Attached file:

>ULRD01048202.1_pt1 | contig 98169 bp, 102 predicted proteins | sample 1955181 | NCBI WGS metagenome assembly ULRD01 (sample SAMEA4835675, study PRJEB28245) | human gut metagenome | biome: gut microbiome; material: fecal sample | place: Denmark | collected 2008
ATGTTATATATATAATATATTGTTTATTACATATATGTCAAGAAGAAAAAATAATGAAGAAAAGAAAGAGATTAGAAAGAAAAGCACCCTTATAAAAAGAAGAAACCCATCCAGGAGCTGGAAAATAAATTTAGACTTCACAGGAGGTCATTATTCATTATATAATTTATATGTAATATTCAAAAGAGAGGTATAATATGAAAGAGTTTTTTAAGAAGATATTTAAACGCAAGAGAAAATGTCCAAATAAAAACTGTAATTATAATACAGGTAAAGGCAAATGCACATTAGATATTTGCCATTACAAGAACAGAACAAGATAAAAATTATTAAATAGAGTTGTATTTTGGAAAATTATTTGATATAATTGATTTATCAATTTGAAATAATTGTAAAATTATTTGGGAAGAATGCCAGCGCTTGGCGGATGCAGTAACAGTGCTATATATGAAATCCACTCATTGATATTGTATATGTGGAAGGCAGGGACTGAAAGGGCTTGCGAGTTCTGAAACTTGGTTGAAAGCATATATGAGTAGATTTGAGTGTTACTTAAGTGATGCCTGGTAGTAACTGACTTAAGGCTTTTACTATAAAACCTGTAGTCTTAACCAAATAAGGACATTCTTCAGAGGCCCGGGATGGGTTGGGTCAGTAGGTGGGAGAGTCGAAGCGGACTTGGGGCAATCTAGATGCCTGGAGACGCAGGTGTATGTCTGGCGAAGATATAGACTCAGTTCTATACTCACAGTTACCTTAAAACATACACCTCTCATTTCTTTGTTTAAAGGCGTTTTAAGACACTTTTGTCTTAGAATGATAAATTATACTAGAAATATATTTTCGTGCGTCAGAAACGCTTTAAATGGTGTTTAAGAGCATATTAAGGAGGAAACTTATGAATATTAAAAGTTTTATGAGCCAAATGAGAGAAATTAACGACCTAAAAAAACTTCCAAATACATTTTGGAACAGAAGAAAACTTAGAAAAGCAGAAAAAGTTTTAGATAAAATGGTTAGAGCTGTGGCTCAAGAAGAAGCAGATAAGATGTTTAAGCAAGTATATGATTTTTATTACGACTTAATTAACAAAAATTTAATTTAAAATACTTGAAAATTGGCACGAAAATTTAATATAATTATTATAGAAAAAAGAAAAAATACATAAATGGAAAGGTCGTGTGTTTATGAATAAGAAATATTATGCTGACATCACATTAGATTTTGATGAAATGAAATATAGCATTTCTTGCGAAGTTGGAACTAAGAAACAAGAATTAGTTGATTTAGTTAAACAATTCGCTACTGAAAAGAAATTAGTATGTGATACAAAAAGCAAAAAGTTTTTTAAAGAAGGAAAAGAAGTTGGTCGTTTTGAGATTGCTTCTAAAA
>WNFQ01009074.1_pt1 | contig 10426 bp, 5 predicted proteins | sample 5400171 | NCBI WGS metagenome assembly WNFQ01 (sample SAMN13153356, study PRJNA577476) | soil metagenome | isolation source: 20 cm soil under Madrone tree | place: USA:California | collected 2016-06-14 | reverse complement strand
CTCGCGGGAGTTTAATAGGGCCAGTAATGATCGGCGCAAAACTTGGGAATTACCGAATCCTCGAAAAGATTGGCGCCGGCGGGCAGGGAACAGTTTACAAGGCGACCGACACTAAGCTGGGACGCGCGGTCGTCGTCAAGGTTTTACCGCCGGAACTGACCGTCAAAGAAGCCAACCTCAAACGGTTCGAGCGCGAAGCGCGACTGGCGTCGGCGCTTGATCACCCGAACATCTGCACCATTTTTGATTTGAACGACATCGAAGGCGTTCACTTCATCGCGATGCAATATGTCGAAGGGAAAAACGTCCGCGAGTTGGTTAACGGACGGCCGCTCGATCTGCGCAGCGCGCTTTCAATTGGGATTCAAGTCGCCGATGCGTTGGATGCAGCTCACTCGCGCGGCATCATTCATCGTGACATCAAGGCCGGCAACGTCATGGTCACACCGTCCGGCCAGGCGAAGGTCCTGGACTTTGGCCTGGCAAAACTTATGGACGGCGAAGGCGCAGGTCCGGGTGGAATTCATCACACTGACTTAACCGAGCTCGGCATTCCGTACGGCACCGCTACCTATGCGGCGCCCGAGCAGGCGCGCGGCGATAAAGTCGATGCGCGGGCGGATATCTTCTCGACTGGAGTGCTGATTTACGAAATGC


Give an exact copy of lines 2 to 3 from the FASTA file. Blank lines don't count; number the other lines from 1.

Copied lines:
ATGTTATATATATAATATATTGTTTATTACATATATGTCAAGAAGAAAAAATAATGAAGAAAAGAAAGAGATTAGAAAGAAAAGCACCCTTATAAAAAGAAGAAACCCATCCAGGAGCTGGAAAATAAATTTAGACTTCACAGGAGGTCATTATTCATTATATAATTTATATGTAATATTCAAAAGAGAGGTATAATATGAAAGAGTTTTTTAAGAAGATATTTAAACGCAAGAGAAAATGTCCAAATAAAAACTGTAATTATAATACAGGTAAAGGCAAATGCACATTAGATATTTGCCATTACAAGAACAGAACAAGATAAAAATTATTAAATAGAGTTGTATTTTGGAAAATTATTTGATATAATTGATTTATCAATTTGAAATAATTGTAAAATTATTTGGGAAGAATGCCAGCGCTTGGCGGATGCAGTAACAGTGCTATATATGAAATCCACTCATTGATATTGTATATGTGGAAGGCAGGGACTGAAAGGGCTTGCGAGTTCTGAAACTTGGTTGAAAGCATATATGAGTAGATTTGAGTGTTACTTAAGTGATGCCTGGTAGTAACTGACTTAAGGCTTTTACTATAAAACCTGTAGTCTTAACCAAATAAGGACATTCTTCAGAGGCCCGGGATGGGTTGGGTCAGTAGGTGGGAGAGTCGAAGCGGACTTGGGGCAATCTAGATGCCTGGAGACGCAGGTGTATGTCTGGCGAAGATATAGACTCAGTTCTATACTCACAGTTACCTTAAAACATACACCTCTCATTTCTTTGTTTAAAGGCGTTTTAAGACACTTTTGTCTTAGAATGATAAATTATACTAGAAATATATTTTCGTGCGTCAGAAACGCTTTAAATGGTGTTTAAGAGCATATTAAGGAGGAAACTTATGAATATTAAAAGTTTTATGAGCCAAATGAGAGAAATTAACGACCTAAAAAAACTTCCAAATACATTTTGGAACAGAAGAAAACTTAGAAAAGCAGAAAAAGTTTTAGATAAAATGGTTAGAGCTGTGGCTCAAGAAGAAGCAGATAAGATGTTTAAGCAAGTATATGATTTTTATTACGACTTAATTAACAAAAATTTAATTTAAAATACTTGAAAATTGGCACGAAAATTTAATATAATTATTATAGAAAAAAGAAAAAATACATAAATGGAAAGGTCGTGTGTTTATGAATAAGAAATATTATGCTGACATCACATTAGATTTTGATGAAATGAAATATAGCATTTCTTGCGAAGTTGGAACTAAGAAACAAGAATTAGTTGATTTAGTTAAACAATTCGCTACTGAAAAGAAATTAGTATGTGATACAAAAAGCAAAAAGTTTTTTAAAGAAGGAAAAGAAGTTGGTCGTTTTGAGATTGCTTCTAAAA
>WNFQ01009074.1_pt1 | contig 10426 bp, 5 predicted proteins | sample 5400171 | NCBI WGS metagenome assembly WNFQ01 (sample SAMN13153356, study PRJNA577476) | soil metagenome | isolation source: 20 cm soil under Madrone tree | place: USA:California | collected 2016-06-14 | reverse complement strand